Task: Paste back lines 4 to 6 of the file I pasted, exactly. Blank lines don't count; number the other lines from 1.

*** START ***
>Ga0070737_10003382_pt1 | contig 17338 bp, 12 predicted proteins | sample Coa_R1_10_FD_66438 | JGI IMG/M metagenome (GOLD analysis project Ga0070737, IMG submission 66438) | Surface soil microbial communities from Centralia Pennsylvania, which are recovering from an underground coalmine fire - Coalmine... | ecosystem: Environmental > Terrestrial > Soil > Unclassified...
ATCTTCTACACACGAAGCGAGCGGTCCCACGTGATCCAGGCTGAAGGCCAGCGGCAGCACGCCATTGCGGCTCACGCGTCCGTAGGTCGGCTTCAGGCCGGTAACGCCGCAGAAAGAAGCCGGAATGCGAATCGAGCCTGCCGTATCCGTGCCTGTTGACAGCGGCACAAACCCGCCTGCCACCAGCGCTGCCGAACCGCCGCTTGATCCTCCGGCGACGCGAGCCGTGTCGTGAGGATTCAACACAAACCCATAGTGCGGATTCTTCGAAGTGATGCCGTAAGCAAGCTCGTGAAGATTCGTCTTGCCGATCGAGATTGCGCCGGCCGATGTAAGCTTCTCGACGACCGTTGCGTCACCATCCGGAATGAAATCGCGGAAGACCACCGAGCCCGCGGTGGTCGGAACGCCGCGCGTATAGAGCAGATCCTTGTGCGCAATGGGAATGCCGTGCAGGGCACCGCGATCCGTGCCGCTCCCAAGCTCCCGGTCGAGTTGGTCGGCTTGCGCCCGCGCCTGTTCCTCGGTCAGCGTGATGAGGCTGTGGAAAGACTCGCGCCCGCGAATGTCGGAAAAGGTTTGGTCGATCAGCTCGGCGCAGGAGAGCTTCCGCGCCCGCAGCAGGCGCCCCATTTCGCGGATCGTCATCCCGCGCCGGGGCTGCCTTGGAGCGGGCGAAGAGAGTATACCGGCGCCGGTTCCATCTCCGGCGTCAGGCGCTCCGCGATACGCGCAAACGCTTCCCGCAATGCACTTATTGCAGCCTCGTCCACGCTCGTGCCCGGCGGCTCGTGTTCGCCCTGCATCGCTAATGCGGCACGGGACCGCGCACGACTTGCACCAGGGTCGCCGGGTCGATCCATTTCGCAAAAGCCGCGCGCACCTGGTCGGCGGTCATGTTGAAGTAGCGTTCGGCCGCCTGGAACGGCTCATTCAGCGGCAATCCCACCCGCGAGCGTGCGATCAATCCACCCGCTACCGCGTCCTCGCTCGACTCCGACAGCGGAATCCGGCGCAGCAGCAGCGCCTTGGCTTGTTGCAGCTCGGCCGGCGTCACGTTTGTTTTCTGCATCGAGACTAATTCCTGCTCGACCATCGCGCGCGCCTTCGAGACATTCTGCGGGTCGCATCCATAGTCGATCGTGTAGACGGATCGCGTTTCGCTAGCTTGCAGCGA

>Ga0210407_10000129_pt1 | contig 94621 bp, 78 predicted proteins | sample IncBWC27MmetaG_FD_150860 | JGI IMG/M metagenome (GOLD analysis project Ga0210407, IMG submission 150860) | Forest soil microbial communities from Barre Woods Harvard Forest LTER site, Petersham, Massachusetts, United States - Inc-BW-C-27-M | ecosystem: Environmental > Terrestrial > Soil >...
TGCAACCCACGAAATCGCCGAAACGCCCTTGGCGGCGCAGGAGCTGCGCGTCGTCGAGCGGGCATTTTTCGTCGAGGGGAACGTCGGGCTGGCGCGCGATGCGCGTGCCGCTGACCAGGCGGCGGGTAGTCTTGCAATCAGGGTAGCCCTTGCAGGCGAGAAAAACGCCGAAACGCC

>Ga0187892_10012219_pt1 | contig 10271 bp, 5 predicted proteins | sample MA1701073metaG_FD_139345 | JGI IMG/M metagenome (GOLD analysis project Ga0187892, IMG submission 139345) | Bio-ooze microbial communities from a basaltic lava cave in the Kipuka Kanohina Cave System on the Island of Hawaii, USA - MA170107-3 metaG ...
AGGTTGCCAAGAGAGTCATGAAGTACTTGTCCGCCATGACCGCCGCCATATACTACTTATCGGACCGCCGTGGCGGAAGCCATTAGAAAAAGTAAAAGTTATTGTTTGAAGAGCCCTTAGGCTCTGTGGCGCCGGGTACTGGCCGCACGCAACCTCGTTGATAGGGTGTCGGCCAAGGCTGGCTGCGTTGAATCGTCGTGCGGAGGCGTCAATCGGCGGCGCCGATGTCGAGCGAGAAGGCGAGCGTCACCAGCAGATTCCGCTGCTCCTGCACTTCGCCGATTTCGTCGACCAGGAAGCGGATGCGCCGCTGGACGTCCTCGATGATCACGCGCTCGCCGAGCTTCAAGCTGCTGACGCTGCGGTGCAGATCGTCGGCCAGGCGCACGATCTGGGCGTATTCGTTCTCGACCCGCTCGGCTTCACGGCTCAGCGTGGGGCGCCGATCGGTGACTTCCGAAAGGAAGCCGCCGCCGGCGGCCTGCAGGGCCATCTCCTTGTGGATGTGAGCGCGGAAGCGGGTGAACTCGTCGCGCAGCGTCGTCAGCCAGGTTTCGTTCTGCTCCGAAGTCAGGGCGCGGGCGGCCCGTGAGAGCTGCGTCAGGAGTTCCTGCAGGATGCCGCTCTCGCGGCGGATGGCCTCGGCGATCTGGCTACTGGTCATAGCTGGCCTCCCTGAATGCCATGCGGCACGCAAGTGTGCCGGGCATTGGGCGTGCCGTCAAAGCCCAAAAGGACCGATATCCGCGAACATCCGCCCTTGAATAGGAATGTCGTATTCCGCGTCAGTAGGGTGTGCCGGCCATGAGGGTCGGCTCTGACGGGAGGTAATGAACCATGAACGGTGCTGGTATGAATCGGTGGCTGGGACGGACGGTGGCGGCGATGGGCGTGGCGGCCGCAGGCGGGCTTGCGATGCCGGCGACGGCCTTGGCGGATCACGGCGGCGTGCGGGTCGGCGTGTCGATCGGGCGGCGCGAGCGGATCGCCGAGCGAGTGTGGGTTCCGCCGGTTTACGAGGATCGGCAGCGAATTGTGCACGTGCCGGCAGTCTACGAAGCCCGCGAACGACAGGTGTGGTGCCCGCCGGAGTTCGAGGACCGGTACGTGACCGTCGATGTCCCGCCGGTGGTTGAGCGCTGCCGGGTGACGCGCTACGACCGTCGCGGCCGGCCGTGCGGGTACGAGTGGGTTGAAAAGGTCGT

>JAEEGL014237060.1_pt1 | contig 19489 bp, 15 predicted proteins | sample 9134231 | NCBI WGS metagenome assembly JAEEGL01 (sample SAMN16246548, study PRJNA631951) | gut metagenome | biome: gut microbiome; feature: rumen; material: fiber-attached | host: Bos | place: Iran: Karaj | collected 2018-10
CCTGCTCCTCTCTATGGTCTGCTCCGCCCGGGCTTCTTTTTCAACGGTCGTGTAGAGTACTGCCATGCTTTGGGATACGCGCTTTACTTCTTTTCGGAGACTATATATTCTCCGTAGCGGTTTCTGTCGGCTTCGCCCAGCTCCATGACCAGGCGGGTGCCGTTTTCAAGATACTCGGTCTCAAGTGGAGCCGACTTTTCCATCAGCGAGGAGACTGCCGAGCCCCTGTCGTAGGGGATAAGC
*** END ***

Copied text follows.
TGCAACCCACGAAATCGCCGAAACGCCCTTGGCGGCGCAGGAGCTGCGCGTCGTCGAGCGGGCATTTTTCGTCGAGGGGAACGTCGGGCTGGCGCGCGATGCGCGTGCCGCTGACCAGGCGGCGGGTAGTCTTGCAATCAGGGTAGCCCTTGCAGGCGAGAAAAACGCCGAAACGCC

>Ga0187892_10012219_pt1 | contig 10271 bp, 5 predicted proteins | sample MA1701073metaG_FD_139345 | JGI IMG/M metagenome (GOLD analysis project Ga0187892, IMG submission 139345) | Bio-ooze microbial communities from a basaltic lava cave in the Kipuka Kanohina Cave System on the Island of Hawaii, USA - MA170107-3 metaG ...
AGGTTGCCAAGAGAGTCATGAAGTACTTGTCCGCCATGACCGCCGCCATATACTACTTATCGGACCGCCGTGGCGGAAGCCATTAGAAAAAGTAAAAGTTATTGTTTGAAGAGCCCTTAGGCTCTGTGGCGCCGGGTACTGGCCGCACGCAACCTCGTTGATAGGGTGTCGGCCAAGGCTGGCTGCGTTGAATCGTCGTGCGGAGGCGTCAATCGGCGGCGCCGATGTCGAGCGAGAAGGCGAGCGTCACCAGCAGATTCCGCTGCTCCTGCACTTCGCCGATTTCGTCGACCAGGAAGCGGATGCGCCGCTGGACGTCCTCGATGATCACGCGCTCGCCGAGCTTCAAGCTGCTGACGCTGCGGTGCAGATCGTCGGCCAGGCGCACGATCTGGGCGTATTCGTTCTCGACCCGCTCGGCTTCACGGCTCAGCGTGGGGCGCCGATCGGTGACTTCCGAAAGGAAGCCGCCGCCGGCGGCCTGCAGGGCCATCTCCTTGTGGATGTGAGCGCGGAAGCGGGTGAACTCGTCGCGCAGCGTCGTCAGCCAGGTTTCGTTCTGCTCCGAAGTCAGGGCGCGGGCGGCCCGTGAGAGCTGCGTCAGGAGTTCCTGCAGGATGCCGCTCTCGCGGCGGATGGCCTCGGCGATCTGGCTACTGGTCATAGCTGGCCTCCCTGAATGCCATGCGGCACGCAAGTGTGCCGGGCATTGGGCGTGCCGTCAAAGCCCAAAAGGACCGATATCCGCGAACATCCGCCCTTGAATAGGAATGTCGTATTCCGCGTCAGTAGGGTGTGCCGGCCATGAGGGTCGGCTCTGACGGGAGGTAATGAACCATGAACGGTGCTGGTATGAATCGGTGGCTGGGACGGACGGTGGCGGCGATGGGCGTGGCGGCCGCAGGCGGGCTTGCGATGCCGGCGACGGCCTTGGCGGATCACGGCGGCGTGCGGGTCGGCGTGTCGATCGGGCGGCGCGAGCGGATCGCCGAGCGAGTGTGGGTTCCGCCGGTTTACGAGGATCGGCAGCGAATTGTGCACGTGCCGGCAGTCTACGAAGCCCGCGAACGACAGGTGTGGTGCCCGCCGGAGTTCGAGGACCGGTACGTGACCGTCGATGTCCCGCCGGTGGTTGAGCGCTGCCGGGTGACGCGCTACGACCGTCGCGGCCGGCCGTGCGGGTACGAGTGGGTTGAAAAGGTCGT